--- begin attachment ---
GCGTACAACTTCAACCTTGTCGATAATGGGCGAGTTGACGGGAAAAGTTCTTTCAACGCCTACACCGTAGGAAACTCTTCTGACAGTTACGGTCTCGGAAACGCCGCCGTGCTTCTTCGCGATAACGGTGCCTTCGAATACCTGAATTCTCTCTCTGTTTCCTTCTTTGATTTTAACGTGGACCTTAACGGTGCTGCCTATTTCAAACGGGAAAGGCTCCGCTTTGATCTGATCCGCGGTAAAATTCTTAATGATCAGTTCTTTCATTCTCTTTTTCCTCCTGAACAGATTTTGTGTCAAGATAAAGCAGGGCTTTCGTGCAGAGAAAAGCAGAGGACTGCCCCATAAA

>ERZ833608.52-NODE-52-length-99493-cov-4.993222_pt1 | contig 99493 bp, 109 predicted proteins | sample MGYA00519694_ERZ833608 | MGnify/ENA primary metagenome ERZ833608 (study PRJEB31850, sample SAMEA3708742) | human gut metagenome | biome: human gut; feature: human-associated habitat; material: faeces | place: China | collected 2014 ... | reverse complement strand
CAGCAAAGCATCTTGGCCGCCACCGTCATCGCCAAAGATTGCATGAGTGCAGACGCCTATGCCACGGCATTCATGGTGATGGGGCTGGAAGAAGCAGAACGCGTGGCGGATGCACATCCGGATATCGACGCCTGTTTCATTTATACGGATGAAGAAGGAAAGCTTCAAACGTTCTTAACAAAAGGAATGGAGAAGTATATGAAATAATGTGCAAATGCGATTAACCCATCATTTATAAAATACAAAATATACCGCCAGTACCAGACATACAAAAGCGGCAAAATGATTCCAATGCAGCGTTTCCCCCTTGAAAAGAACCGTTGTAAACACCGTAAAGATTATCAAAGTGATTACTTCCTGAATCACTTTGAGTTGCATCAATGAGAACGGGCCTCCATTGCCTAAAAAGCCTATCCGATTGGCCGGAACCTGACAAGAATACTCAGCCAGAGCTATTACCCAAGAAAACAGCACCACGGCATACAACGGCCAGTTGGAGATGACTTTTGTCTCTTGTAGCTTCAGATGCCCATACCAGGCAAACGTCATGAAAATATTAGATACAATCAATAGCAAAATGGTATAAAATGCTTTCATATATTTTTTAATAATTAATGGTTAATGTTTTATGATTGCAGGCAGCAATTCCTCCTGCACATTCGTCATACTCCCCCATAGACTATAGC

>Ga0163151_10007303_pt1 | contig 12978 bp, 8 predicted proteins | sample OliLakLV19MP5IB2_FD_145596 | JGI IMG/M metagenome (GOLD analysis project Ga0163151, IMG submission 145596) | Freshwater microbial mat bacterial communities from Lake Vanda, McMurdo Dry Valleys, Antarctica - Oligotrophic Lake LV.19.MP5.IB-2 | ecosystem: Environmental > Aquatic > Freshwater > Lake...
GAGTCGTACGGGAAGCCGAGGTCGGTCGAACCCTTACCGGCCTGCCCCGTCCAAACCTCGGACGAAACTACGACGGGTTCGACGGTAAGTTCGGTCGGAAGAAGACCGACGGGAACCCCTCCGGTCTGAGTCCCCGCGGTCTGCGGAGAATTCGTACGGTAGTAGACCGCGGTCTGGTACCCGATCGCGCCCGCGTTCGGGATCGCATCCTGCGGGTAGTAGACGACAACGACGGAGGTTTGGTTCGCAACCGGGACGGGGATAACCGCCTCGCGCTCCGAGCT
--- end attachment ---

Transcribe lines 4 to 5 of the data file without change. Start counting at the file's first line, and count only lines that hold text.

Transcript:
>Ga0163151_10007303_pt1 | contig 12978 bp, 8 predicted proteins | sample OliLakLV19MP5IB2_FD_145596 | JGI IMG/M metagenome (GOLD analysis project Ga0163151, IMG submission 145596) | Freshwater microbial mat bacterial communities from Lake Vanda, McMurdo Dry Valleys, Antarctica - Oligotrophic Lake LV.19.MP5.IB-2 | ecosystem: Environmental > Aquatic > Freshwater > Lake...
GAGTCGTACGGGAAGCCGAGGTCGGTCGAACCCTTACCGGCCTGCCCCGTCCAAACCTCGGACGAAACTACGACGGGTTCGACGGTAAGTTCGGTCGGAAGAAGACCGACGGGAACCCCTCCGGTCTGAGTCCCCGCGGTCTGCGGAGAATTCGTACGGTAGTAGACCGCGGTCTGGTACCCGATCGCGCCCGCGTTCGGGATCGCATCCTGCGGGTAGTAGACGACAACGACGGAGGTTTGGTTCGCAACCGGGACGGGGATAACCGCCTCGCGCTCCGAGCT